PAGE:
I then removed the blades from the cutter head. I decided that I didnít want to try and muscle the head around with three razors in the way. My little finger on my left hand knows all too well how sharp those suckers really are. But thatís a different story. The front bearing housing is going to have to come off; there is no other way around it. Those two large Allen screws on top of the housing are holding some pretty stout looking springs down. It was with great care that I slowly turned the first one only to find out there is no real pressure on them. Not even enough to make them pop up once it has been backed out all the way. I removed the Allen screws and the springs. I counted the number of full rotations on the Allen screws so I could put them back exactly where they came from. Turns out, they were both 4 Ĺ turns. Then, I removed the two small Allen screws that hold the cross bar on the right and the cross bar with the anti-kickback paws on the left to the housing. The dust hood just slides in, no screws.

    Now for the real fun. I cannot stress this enough, spend the $25 on a pair of good quality ring pliers. I bought the cheapest POS I could find and it made the job impossible. I ended up going back and getting the nice pair and WHAT A DIFFERENCE! The cheep ones would not stay in the holes so the ring kept popping off and going back into the retainer slot. Now is also the time to tie your dust hood in the vertical position so it is half way between its two modes. I used a small bungee cord and hooked it to the top. It will be in the way when you try to remove the cutter head if you donít prop it in this way. One more thing, I put a blanket on the planer table to protect anything that might fall as I started to pull things apart.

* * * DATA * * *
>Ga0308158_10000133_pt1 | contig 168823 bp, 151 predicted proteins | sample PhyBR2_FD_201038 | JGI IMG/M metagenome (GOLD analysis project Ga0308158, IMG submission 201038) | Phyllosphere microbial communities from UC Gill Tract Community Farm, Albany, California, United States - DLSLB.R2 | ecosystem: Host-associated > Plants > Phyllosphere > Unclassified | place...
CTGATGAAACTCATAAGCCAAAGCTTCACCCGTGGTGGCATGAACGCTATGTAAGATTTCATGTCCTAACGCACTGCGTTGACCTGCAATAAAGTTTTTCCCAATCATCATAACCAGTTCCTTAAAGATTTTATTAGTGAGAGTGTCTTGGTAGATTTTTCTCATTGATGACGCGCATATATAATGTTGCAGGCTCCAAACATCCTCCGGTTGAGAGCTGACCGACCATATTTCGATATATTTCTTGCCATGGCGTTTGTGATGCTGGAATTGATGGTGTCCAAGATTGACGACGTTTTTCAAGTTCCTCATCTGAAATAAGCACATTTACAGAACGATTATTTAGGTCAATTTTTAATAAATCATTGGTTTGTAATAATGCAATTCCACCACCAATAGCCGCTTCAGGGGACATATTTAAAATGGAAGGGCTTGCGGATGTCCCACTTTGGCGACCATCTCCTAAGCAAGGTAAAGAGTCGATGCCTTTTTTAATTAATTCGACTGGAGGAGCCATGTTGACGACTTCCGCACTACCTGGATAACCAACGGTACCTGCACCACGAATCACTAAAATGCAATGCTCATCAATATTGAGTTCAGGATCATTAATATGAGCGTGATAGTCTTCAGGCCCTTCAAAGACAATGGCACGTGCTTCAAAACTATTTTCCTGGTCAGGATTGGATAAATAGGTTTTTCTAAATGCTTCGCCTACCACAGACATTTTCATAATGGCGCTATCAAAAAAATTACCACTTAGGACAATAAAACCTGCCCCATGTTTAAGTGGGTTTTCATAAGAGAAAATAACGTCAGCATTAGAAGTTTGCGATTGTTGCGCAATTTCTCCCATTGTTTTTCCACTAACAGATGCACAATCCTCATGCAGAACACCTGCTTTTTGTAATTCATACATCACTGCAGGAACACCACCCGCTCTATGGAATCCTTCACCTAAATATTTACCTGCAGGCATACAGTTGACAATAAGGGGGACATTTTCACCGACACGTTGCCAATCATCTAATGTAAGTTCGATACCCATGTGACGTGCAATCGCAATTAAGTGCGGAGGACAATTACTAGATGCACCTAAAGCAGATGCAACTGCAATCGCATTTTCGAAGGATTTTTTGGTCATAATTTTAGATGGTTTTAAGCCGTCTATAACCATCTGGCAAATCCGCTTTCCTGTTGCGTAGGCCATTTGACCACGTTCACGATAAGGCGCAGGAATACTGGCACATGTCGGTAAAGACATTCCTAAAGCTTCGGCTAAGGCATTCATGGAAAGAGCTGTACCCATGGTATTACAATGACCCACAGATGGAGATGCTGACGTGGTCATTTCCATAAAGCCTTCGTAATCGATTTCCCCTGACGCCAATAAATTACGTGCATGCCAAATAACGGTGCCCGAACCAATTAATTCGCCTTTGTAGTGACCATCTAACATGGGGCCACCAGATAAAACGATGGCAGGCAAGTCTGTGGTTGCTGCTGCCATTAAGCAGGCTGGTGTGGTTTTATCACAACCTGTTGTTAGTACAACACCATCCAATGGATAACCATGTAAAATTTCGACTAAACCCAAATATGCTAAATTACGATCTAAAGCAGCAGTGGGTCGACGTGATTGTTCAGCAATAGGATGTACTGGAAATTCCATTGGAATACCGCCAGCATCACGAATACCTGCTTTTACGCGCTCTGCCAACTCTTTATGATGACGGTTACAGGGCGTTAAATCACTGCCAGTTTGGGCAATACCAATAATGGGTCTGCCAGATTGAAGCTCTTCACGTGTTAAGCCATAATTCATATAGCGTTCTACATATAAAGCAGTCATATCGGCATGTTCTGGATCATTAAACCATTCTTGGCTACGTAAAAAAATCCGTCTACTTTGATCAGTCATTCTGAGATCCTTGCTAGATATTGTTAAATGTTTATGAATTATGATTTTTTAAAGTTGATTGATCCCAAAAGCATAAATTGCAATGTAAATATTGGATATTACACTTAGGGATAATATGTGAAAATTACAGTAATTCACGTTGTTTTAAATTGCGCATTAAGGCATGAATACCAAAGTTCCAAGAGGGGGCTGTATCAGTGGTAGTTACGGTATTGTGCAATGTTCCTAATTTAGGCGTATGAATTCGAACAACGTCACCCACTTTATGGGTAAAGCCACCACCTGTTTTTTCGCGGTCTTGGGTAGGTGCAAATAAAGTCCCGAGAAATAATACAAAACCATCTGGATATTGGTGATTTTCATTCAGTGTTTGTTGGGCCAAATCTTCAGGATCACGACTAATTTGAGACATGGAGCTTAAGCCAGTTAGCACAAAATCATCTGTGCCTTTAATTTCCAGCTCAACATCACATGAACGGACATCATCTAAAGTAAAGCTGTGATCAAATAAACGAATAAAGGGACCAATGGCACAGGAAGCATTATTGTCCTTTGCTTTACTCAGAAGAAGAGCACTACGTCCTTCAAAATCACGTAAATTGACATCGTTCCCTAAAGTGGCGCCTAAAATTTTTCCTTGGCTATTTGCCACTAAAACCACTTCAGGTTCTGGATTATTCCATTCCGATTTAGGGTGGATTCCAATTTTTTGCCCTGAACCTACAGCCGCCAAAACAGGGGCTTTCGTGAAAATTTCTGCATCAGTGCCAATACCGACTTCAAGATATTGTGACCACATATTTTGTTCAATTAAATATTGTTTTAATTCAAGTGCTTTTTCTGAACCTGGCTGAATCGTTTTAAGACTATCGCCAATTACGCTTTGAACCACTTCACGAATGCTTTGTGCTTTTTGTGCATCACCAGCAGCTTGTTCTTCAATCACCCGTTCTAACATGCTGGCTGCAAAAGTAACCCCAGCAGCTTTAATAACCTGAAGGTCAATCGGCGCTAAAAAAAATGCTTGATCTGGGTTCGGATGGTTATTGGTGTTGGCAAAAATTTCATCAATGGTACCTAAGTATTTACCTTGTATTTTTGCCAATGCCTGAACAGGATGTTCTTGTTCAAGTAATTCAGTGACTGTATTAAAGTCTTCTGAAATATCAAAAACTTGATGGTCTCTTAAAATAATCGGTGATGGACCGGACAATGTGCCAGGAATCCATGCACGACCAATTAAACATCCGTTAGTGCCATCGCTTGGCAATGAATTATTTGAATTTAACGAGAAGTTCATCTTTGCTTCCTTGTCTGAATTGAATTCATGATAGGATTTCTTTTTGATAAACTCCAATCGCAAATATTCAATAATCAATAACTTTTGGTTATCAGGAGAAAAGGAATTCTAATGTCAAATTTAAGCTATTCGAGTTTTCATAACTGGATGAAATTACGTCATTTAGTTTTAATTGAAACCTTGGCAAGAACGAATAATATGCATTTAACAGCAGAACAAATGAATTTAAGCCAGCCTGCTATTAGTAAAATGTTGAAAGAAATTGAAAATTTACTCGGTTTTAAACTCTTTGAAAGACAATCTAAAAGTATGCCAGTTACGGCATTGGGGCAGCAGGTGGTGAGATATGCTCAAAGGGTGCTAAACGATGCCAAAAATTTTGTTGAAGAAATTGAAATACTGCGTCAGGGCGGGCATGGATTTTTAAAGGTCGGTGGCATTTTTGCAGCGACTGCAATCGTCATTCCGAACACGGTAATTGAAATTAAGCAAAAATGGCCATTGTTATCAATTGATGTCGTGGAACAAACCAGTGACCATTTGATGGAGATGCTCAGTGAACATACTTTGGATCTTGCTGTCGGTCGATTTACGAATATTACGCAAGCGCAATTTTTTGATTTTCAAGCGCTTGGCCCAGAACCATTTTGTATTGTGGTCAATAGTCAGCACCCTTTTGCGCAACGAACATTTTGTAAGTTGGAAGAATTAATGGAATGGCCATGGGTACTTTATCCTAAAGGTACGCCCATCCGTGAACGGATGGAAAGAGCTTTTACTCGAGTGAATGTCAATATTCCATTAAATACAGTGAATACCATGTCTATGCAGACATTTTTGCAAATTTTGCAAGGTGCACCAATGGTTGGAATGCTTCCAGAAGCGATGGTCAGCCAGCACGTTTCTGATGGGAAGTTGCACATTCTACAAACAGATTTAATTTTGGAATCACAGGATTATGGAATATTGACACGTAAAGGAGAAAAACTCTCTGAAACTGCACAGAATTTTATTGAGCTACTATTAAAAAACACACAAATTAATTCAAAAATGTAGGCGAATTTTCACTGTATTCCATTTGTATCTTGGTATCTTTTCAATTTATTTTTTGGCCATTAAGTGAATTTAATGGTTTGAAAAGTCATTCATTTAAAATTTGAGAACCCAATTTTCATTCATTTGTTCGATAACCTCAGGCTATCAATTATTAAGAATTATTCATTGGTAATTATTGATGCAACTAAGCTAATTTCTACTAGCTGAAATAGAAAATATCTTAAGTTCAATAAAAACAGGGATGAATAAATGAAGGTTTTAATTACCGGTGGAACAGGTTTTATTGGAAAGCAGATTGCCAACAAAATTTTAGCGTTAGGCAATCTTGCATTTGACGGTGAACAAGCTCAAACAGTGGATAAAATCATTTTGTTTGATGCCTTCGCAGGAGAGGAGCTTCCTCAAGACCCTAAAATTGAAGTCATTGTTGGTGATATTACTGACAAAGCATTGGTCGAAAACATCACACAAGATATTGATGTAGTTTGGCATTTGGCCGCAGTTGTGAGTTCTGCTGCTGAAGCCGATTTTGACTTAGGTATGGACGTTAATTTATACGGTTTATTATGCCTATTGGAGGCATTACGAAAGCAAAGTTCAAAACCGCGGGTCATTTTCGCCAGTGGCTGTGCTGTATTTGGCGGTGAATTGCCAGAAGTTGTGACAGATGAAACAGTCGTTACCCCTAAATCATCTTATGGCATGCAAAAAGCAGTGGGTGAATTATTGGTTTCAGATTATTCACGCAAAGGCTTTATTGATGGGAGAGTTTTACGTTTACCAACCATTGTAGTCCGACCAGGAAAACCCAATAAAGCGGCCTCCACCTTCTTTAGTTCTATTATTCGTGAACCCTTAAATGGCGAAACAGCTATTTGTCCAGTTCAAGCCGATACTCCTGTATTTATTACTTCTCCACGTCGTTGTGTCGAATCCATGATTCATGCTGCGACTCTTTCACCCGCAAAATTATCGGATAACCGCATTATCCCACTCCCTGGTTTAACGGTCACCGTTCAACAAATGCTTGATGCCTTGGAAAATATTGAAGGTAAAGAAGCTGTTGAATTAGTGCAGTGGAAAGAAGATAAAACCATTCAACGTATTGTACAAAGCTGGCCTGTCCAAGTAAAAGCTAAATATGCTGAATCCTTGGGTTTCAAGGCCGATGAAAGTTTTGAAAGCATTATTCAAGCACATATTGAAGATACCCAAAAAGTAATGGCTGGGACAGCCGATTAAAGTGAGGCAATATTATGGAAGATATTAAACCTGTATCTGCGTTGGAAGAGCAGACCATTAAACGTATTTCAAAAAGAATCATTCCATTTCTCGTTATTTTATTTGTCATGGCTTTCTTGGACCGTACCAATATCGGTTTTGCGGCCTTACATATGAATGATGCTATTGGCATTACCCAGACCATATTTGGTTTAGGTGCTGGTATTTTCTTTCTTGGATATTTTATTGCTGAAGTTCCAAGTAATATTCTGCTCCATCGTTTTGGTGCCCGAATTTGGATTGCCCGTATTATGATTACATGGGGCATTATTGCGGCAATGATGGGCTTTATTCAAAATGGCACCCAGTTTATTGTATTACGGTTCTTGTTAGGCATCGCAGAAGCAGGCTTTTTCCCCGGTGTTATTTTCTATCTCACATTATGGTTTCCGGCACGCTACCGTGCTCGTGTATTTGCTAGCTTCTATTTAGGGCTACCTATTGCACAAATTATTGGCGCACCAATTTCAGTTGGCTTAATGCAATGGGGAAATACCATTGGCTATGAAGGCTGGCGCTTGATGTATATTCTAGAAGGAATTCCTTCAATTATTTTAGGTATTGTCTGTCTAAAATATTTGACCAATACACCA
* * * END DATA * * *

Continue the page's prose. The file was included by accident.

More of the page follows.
The first step to removing the cutter head itself is to remove the spring clamp or ring clamp. I used the high quality ring pliers to squeeze the ring together and pull it out of the retaining slot. Directly behind that is a flat ring and then a bent ring that acts like a spring. Mine did not shoot out; they just sat there and waited for me to pull them out. I went to the back and did the exact same thing there. It is slightly more difficult because the shaft sticks out (for the pulley) and the chain for the drive system is hanging there. It still isnít difficult if you use high quality ring pliers. Hint, hint. I measured the distance from the edge of the housing to the bearing on both the front and back. They were not exactly the same, but very close. Then I tapped on the end of the shaft from the front of the machine with a small piece of wood and a hammer. As I did this, the entire cutter head slowly moved backwards. When the front bearing was halfway out of the bearing housing, I removed the two large bolts that hold the housing to the top. Before I did this, I ran a pencil all the way around the housing so I would know exactly where it was when I started. I started pulling the housing toward me and took my time to carefully remove each part that was connected to the housing one at a time. In no time, the front housing was free and out of the way.